- Robbi Pickeral, College Basketball
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CHAPEL HILL, N.C. -- When you have to do as much finger-pointing as the No. 20 Tar Heels did on Saturday night, you can’t really blame some of the players -- particularly the freshman -- for occasionally forgetting the credit-the-assist-man tradition.
“I missed it a few times tonight, in the heat of the moment," rookie wing J.P. Tokoto said, smiling a bit sheepishly after throwing down a couple of replay-worthy dunks and finishing with nine points. “We usually do a great job of that, but sometimes you forget.”
Call it another learning opportunity.
The Tar Heels led by 30 at halftime, after an opening half that saw the Rams set a new Smith Center record for futility by scoring only 12 points.
UNC’s lone unassisted field goal came during that breakaway, when redshirt junior Leslie McDonald missed an alley-oop on a pass from P.J. Hairston, and rebounded his own bucket. He grabbed the rebound and put it back in to give the Tar Heels an 18-point lead barely nine minutes into the game.
“I take full responsibility for that," McDonald said, ducking his head and grinning after being asked about sending team’s 31-for-31 assist-to-bucket possibility askew.
In all seriousness, the Tar Heels -- who have a freshman starting at point guard and three other rookies who played double-figure minutes on Saturday -- say they’re putting a lot of emphasis on making smart passes, trying to limit turnovers and giving credit where credit is due. And for good reason.
“When we move the ball, we’re very successful," said UNC coach Roy Williams, who wasn’t quite as pleased with his team’s offensive success when it didn’t move the ball. The Tar Heels shot 36.8 percent in the second half and got outscored 43-36.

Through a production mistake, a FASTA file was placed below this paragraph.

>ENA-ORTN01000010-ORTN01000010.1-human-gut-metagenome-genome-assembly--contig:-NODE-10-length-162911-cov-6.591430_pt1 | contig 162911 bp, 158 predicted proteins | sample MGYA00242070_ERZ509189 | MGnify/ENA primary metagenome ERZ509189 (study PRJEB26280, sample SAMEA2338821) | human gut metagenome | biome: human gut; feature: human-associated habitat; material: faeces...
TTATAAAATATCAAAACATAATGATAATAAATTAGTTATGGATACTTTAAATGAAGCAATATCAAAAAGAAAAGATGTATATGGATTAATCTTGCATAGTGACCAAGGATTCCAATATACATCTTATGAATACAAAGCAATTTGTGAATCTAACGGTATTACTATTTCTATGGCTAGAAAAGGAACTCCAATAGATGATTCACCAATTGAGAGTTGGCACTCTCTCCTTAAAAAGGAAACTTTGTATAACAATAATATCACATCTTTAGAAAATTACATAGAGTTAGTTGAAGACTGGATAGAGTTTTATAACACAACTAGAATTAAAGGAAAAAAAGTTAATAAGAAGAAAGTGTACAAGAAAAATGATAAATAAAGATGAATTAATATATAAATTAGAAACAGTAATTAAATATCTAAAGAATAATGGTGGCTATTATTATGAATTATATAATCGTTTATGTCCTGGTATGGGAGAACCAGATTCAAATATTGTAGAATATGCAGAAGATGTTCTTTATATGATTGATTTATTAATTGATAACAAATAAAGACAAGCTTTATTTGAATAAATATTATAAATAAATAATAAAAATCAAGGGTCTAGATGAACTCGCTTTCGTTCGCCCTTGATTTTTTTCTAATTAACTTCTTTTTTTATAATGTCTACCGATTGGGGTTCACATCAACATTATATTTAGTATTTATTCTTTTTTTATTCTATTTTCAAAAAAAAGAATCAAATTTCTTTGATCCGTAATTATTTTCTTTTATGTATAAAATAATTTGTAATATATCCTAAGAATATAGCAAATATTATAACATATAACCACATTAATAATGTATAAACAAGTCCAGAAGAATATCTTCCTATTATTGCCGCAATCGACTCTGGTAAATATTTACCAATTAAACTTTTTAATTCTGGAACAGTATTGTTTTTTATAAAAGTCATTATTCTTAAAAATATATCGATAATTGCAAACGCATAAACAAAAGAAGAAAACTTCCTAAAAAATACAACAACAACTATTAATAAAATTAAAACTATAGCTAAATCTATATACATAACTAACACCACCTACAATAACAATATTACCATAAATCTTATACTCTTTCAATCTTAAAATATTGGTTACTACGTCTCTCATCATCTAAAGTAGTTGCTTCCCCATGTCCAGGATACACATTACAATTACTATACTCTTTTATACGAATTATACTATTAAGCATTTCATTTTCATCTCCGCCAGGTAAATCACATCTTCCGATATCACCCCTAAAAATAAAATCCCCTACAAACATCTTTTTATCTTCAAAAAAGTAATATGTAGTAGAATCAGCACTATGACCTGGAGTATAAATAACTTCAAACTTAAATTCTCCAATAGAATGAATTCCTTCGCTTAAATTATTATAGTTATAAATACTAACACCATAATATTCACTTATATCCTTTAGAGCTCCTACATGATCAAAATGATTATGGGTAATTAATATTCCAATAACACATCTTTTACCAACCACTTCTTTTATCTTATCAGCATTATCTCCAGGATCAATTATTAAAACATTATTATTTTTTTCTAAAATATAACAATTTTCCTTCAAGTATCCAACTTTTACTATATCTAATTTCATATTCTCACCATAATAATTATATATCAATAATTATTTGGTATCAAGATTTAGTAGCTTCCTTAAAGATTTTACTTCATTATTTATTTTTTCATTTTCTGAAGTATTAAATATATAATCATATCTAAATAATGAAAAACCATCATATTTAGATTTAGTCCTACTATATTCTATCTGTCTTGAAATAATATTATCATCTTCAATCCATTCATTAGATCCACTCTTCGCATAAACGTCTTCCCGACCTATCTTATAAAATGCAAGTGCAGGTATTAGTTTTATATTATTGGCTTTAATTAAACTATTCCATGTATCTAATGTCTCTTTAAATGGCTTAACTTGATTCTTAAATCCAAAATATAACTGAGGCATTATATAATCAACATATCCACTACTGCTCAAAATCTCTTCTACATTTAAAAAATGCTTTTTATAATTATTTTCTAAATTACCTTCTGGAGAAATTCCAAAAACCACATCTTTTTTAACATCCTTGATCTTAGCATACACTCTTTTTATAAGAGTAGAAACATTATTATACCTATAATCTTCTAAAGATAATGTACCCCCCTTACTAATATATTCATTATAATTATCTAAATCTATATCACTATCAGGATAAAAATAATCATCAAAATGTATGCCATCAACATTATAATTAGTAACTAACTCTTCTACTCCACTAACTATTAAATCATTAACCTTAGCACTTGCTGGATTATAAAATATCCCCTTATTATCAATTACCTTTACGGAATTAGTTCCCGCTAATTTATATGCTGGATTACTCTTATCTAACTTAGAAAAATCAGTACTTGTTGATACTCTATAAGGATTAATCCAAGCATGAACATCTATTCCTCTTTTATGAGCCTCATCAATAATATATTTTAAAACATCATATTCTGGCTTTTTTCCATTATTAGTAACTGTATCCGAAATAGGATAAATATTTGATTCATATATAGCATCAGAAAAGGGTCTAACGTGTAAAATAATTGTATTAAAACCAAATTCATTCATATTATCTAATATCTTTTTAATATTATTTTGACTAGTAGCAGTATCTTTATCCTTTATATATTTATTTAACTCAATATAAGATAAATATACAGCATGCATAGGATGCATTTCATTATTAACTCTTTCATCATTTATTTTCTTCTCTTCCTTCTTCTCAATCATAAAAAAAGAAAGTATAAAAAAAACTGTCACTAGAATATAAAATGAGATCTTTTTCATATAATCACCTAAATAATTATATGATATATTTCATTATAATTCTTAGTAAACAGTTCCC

Plus, last year, sophomore James Michael McAdoo said, the team sometimes strayed too often from pointing to the passer. This season, the forward said, the salute been restressed.
“It definitely is something that [new assistant coach] Hubert Davis brought back when he came back, that he’s emphasized; he said it was second nature when he played here. He was a shooter, so he probably had to point to a lot of passers," McAdoo said. “It’s an opportunity to thank the passer, to bring the team closer together, even when you’re in the middle of a game.”
It takes a while for it to become second nature, though.
Freshman hear of the tradition from coaches, and teammates pass it down (so to speak) in early practices. But McDonald, who led the team Saturday with 14 points, said he can remember when he was a rookie and wanting to throw up a "3" sign or look at the crowd after he hit a long shot, like in high school.
“And coach would yell at me, ‘Point to the passer!’” he said.
Eventually, he got the gist, and he showed after several other buckets against ETSU.
And so will these newbies, he said.
“You just have to remember: whoever passes you the ball, point at them," said freshman forward Brice Johnson, who finished with 12 points. “Be a good teammate."